When a defendant walks on criminal charges following a horrendous crime or tragedy, the outrage mob heads to the streets or social media crying foul play and the lack of fairness in the courts. This anger, seething in the Smoky Mountains, conceals a troubling revelation. Someone doctored a prosecution agreement giving Sevier County DA’s the authority to prosecute crimes in federal parks, and no one’s talking about it.
Aggravated arson charges against the boys, ages 17 and 15, were dropped Friday in part because 4th Judicial District Attorney General Jimmy Dunn did not have authority under a 1997 agreement between the state and federal government to prosecute crimes committed in the Great Smoky Mountains National Park.
The park was left out of the 1997 agreement, which granted both state and federal authorities the power to prosecute crimes committed on federal lands within Tennessee. That meant only federal authorities could level charges for crimes committed in the park. That omission was discovered during Dunn’s attempt to prosecute the boys.
National parks are federal land. That means absent an agreement like the one former Governor Don Sundquist reached with the Feds giving local law enforcement power to prosecute crimes in national parks, the US Attorney’s office is left with the job.
Someone spotted the scrivener’s error and attempted to correct it. They did so by redrafting the 1997 agreement, placing the Great Smoky Mountains National Park somewhere in the center of agreed-upon lands, and attaching the original 1997 signature page. This “move along, nothing to see here” approach didn’t pass legal muster.
In February 2002, the exact same document was filed with the secretary of state – with one exception. Someone added the park, tucking it in the middle of the list of 10 properties cited in the 1997 agreement. There was no new signature from Sundquist, whose term ended later that year, or the director of the National Park Service. Instead, the signature page from the original 1997 agreement was attached.
The 1997 agreement required written approval from both governments before any changes could be made and new signatures attesting to that approval. Without that approval, the park could not be added, and state prosecutors remained without jurisdiction over crimes committed in the park.
Jimmy Dunn really wanted to prosecute the two boys spotted lighting matches and dropping them on the Chimney Tops hiking trail. Public outcry meant Dunn started with the harshest offense he could: aggravated arson. Without the authority to prosecute, Jimmy Dunn had no choice but to let the boys go.
Dunn concluded his office was bound by the 1997 original agreement and, therefore, could not prosecute the Anderson County teenagers for the Chimney Tops fire.
The decision was good and principled. It was also the least palatable for the public seeking vengeance after the fire that claimed lives and destroyed countless memorable destination locations for people across the country.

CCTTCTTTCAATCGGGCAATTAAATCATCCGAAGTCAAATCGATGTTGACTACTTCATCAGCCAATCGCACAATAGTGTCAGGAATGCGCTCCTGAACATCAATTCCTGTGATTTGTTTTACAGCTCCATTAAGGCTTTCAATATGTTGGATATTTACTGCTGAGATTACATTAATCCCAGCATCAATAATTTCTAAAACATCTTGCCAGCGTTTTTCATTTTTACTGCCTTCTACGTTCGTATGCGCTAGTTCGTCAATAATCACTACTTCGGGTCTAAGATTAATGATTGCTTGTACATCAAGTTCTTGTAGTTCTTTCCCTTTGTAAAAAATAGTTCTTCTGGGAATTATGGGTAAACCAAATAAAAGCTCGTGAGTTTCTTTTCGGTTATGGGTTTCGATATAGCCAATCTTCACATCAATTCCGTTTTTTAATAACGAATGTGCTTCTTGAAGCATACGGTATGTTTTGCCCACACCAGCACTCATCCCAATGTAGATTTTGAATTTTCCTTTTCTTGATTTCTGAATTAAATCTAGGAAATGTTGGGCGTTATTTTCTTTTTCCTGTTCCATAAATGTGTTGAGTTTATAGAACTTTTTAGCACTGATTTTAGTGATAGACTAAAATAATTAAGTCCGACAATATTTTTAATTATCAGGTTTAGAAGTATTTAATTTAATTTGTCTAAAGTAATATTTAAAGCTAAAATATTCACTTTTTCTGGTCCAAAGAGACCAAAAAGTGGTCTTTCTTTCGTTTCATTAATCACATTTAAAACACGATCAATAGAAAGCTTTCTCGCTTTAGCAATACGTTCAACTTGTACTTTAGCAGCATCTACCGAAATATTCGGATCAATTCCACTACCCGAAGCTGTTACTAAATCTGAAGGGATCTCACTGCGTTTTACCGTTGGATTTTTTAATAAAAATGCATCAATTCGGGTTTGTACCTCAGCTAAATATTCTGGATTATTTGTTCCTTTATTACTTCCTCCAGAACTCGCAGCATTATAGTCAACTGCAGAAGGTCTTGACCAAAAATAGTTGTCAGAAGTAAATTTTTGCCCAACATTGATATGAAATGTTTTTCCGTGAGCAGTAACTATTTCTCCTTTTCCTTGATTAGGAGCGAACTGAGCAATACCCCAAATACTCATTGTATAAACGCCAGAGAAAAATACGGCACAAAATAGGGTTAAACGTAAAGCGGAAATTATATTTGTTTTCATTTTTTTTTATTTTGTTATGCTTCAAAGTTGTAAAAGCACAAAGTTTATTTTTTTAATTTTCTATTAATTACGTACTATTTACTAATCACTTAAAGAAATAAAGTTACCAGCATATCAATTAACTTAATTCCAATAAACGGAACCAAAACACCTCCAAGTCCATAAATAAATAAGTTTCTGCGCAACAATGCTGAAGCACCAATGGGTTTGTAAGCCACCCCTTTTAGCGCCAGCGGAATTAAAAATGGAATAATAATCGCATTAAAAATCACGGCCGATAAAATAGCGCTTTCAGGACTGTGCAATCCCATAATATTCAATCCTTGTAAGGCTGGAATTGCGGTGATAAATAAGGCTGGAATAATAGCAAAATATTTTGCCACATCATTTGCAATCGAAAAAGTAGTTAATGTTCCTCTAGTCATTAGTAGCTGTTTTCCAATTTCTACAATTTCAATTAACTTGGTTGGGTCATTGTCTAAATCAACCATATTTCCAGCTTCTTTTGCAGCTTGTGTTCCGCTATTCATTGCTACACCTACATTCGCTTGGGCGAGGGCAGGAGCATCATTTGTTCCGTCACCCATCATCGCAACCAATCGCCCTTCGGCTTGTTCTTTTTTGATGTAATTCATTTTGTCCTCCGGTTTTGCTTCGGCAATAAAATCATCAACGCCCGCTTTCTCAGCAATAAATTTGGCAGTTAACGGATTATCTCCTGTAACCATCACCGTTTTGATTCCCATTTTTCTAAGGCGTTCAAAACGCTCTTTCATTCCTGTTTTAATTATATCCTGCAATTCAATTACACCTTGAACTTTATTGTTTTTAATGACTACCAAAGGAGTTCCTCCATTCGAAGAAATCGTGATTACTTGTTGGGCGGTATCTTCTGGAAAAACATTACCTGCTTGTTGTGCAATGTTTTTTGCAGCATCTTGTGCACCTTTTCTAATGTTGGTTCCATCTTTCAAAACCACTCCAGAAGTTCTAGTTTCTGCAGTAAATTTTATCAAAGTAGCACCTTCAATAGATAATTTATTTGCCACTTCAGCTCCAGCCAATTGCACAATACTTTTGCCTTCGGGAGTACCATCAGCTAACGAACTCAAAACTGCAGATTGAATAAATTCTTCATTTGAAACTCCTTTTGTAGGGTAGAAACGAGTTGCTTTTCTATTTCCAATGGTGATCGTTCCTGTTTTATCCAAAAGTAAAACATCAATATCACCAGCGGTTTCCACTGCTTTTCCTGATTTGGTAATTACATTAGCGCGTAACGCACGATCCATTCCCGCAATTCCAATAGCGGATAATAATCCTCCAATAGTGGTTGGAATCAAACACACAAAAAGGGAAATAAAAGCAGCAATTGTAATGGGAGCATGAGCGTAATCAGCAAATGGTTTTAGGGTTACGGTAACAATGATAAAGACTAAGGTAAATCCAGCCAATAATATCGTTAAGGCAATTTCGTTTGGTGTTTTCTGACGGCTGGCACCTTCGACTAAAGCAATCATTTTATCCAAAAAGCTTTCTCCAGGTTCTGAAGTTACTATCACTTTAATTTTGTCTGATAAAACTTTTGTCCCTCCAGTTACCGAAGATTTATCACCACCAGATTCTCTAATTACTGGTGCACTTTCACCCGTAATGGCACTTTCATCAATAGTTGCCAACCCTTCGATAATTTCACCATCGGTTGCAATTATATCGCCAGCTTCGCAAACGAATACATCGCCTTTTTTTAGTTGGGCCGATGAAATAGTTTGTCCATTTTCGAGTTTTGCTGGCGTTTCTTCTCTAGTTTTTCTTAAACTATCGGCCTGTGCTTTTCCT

With the national perception that Gatlinburg is still in ashes, the tourist destination is suffering the secondary effects of economic loss. If people don’t go to theme parks and dinner shows, the town’s residents dependent on that money can’t pay their bills.
It’s been said 2017 is the year of misdirected anger. Those who lost loved ones, homes, and memories to the Chimney Tops two fires have the right to be angry over those losses. Casting that anger on two teenage boys involved in stupid teenage antics isn’t the best place to direct that anger.
Reserve that anger, if you must, for the unknown, unnamed soul who thought themselves above the law to sneak the Great Smoky Mountains National Park into an agreement between federal and state governments. If you must seek vengeance, demand an inquiry in Nashville for a release of the document and the name of the person who doctored the original agreement.
Justice in this scenario requires finding the people who found themselves enough above the law to tamper with an agreement between the federal and state government, slipping it into the Secretary of State’s records like nothing happened. It means someone in Davidson County speaking up about the amended 2002 agreement, why the agreement was doctored, and holding that party accountable.
That day is likely to never come. Governments have a storied history of protecting those among them who commit bad deeds. People affected by the tragic, unforeseeable fires will blame anyone and anything but the real culprit: bureaucratic negligence.
Nature has moved on. The mountains are healing. Gatlinburg’s residents, driven with resolve and surrounded by a community that loves them, continue moving forward day by day. Perhaps the best course of action for the rest of us is to follow their example.
Sometimes quelling the fires of outrage is the best method of achieving true justice.